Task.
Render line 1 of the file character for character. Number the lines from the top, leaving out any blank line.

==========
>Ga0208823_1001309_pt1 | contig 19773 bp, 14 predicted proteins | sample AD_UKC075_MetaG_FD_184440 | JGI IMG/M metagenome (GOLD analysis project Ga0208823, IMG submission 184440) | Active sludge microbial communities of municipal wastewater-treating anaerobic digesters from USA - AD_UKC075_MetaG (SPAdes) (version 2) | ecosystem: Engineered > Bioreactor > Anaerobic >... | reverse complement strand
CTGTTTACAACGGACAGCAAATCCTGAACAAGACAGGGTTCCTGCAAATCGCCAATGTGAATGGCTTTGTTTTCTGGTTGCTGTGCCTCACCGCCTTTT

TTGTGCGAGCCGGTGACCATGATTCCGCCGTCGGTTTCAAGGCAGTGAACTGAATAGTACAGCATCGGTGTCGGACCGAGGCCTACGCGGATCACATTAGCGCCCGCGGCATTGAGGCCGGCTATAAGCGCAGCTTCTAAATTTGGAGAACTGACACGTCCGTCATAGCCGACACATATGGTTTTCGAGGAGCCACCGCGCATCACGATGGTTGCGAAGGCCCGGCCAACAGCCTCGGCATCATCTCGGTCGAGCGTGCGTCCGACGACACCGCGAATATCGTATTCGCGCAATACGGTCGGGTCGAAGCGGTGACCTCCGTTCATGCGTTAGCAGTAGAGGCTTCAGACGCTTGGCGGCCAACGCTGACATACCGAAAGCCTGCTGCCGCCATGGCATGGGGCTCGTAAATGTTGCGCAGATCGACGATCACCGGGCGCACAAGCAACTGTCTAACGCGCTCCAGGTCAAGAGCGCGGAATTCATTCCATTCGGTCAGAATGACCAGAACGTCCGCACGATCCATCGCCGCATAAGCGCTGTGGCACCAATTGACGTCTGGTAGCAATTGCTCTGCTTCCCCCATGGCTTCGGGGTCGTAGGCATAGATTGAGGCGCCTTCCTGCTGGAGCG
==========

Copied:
>Ga0208823_1001309_pt1 | contig 19773 bp, 14 predicted proteins | sample AD_UKC075_MetaG_FD_184440 | JGI IMG/M metagenome (GOLD analysis project Ga0208823, IMG submission 184440) | Active sludge microbial communities of municipal wastewater-treating anaerobic digesters from USA - AD_UKC075_MetaG (SPAdes) (version 2) | ecosystem: Engineered > Bioreactor > Anaerobic >... | reverse complement strand